1. There is reasoning for needing scripts for antibiotics. They’re so over-proscribed that many are losing their effectiveness. Most docs will proscribe them when they’re not called for. If we want them to work in the future we need to reduce our current usage.

    2. To expand on Jon’s comment. The cattle yards prescribe human antibiotics for healthy cattle to help them grow faster and stay healthy. Some of the bacteria exposed to the antibiotics develop resistance to the antibiotics. Later the resistant bacteria share the resistance genes with other bacteria including bad bacteria that can kill people (amazing, this is the equivalent of you sharing part of your genetic code with a neighbor who can incorporate it into their genes). The bad bacteria now can’t be killed by the antibiotics any more, but the bacteria can still kill people. More people already die from antibiotic resistant bacteria than die by homicide.

      The sad part is that many of the veterinarians are in bed with and are economically dependent on the cattle yards for income. Prescriptions for healthy cattle will continue, usefulness of antibiotics will continue to deteriorate, and more and more people will die from antibiotic resistant bacteria. Over time this will become very serious unless someone develops a magic solution (unlikely).

      1. Jon+Greg, be aware that the World Health Organizatio has just declared a Polio outbreak caused by vaccinations,they have confirmed the cases are caused by the vaccine strain not the “wild” strain. The overuse of antibiotics probably caused a mutation that won’t be contained.

        1. Negative; Polio is a virus, so you could have pure penicillin running through your veins and it would be unaffected.

          Some vaccines work off of dead viruses and some work off weakened ones.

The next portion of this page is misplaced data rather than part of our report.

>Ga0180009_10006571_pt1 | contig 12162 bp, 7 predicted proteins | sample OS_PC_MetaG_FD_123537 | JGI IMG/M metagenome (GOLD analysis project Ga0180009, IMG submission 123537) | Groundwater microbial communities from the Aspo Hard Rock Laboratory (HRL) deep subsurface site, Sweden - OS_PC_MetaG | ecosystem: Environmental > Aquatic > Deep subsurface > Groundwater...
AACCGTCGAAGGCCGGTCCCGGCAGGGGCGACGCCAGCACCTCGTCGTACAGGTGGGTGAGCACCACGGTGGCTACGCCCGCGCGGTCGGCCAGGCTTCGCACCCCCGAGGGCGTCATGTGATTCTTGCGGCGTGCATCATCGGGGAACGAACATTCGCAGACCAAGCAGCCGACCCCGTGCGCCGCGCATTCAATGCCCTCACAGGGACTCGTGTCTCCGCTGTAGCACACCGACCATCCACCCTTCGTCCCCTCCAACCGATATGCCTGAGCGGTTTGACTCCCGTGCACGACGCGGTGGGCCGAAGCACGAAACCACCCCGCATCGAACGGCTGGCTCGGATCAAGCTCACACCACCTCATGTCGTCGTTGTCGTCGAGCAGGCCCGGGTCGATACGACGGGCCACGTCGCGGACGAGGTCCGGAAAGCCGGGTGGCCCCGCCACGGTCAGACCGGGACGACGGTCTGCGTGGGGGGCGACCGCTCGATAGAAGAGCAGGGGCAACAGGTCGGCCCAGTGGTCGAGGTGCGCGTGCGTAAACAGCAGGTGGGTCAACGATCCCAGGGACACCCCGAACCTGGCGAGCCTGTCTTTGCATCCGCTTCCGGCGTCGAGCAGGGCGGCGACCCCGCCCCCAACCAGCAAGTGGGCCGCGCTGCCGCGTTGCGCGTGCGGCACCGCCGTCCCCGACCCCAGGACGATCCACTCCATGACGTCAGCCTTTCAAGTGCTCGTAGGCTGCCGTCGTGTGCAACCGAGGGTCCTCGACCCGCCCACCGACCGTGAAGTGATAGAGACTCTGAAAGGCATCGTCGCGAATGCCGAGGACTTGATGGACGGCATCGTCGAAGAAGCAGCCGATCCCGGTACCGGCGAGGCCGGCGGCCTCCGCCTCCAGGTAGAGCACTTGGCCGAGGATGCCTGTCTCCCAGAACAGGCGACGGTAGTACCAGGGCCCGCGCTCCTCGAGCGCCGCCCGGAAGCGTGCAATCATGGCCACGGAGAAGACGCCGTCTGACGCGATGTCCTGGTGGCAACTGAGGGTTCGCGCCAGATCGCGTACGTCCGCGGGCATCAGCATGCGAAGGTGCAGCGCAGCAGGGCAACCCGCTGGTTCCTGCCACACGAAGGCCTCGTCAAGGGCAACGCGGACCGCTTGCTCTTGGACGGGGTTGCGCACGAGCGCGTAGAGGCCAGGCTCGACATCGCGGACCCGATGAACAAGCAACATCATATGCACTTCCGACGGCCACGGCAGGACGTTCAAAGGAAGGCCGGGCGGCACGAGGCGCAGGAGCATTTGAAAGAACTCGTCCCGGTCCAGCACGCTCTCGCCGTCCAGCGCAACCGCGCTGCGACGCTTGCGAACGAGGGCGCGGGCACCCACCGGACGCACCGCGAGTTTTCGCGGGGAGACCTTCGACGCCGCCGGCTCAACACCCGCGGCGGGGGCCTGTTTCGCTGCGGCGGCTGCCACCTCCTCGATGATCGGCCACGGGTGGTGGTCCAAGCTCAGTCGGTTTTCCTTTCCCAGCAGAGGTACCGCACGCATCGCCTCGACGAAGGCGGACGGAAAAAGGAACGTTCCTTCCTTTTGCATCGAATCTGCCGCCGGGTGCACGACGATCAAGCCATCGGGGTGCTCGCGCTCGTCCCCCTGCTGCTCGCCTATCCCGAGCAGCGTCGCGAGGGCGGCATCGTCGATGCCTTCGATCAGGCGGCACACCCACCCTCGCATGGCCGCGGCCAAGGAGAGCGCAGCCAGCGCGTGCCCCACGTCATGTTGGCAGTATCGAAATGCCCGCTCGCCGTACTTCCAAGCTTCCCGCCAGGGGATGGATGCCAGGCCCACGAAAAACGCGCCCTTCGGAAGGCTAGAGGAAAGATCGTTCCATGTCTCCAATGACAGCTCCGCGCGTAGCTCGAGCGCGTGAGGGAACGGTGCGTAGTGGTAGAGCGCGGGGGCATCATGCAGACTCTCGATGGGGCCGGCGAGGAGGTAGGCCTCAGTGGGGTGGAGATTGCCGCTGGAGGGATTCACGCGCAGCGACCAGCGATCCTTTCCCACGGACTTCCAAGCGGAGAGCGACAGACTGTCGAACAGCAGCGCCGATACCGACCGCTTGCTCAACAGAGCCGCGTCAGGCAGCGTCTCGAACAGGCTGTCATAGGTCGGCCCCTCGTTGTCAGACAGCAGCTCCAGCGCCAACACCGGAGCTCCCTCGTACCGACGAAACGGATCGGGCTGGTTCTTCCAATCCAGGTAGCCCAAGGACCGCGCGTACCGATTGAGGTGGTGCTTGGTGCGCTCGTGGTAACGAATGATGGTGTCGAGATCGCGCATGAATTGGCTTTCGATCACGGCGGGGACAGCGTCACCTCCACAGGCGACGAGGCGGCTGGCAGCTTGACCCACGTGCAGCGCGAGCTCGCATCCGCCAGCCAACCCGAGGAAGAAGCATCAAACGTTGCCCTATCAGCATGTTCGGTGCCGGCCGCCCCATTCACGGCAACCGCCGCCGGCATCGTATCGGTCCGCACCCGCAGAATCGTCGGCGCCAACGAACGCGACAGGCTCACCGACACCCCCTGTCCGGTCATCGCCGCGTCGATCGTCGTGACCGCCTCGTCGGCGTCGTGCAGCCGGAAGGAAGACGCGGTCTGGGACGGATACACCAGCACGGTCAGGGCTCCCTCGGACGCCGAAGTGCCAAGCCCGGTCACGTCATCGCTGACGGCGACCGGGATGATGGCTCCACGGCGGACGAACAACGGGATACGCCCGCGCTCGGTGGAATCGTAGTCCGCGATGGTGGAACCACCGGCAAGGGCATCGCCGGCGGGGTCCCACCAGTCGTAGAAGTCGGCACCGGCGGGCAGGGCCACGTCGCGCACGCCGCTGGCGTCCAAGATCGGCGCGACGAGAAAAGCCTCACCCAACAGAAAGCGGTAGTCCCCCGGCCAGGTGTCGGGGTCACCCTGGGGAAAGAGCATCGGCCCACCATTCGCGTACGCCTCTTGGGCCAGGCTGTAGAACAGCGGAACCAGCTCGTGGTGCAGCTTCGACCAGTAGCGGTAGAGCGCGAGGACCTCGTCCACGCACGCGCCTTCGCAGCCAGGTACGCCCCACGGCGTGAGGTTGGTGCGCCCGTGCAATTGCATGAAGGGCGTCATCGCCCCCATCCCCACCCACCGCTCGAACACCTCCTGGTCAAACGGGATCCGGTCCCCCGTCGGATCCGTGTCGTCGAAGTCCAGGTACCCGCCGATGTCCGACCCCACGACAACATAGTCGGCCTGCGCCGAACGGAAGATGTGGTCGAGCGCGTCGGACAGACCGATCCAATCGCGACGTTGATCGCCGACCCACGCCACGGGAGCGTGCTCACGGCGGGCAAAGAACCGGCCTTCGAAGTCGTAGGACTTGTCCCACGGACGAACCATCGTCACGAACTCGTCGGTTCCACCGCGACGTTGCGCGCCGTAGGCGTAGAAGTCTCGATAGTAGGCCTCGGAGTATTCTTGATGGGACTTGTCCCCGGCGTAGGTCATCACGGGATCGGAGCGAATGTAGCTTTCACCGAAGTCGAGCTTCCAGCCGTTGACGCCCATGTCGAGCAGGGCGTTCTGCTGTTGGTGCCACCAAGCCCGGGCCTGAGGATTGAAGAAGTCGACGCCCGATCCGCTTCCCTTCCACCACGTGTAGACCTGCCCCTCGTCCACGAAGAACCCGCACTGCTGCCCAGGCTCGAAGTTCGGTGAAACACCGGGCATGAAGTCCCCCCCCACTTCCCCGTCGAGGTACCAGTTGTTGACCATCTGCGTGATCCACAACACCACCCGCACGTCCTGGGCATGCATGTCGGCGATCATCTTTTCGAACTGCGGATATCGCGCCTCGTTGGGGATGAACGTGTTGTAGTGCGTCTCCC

1. To build off Vagus’ comment, large majority of the time when we have ear infection, bronchitis, sinus infections, strep throat, conjunctivitis… it’s viral. Antibiotics won’t do a dang thing. Unfortunately many providers don’t want to take the time to educate their patients and just throw abx at the problem when it won’t help, and in all probability will make things worse. The worse part is because it will kill all of the good bacteria in your gut that help produce your immune system response. The good bacteria can take up to 3 months to regenerate after using a round of antibiotics.

            Viruses are either getting stronger or our immune systems are weaker. Colds that used to be fought off in a few days now take a week or two. Same with all the other viral infections. People don’t realize the timeline and think oh it’s been 2-3 days, it’s got to be bacterial.

            If you want to help your kids be the healthiest they can be, avoid antibiotics as much as humanly possible. Use elderberry, fire cider, ginger and other traditional immune boosters. It might stink in the short term, but long term your kids will be healthier and happier.

  5. I’ve said it before and I’ll say it again: The liberal (socialist, progressive, democrat, collectivist, communist, globalist) does not live who has matured beyond the age of 12.

    The grandiosity, self-entitlement, magical thinking, naivete and general childish obnoxiosity are diagnostic of the preadolescent. Their thoughts, needs, and opinions can be safely dismissed out of hand.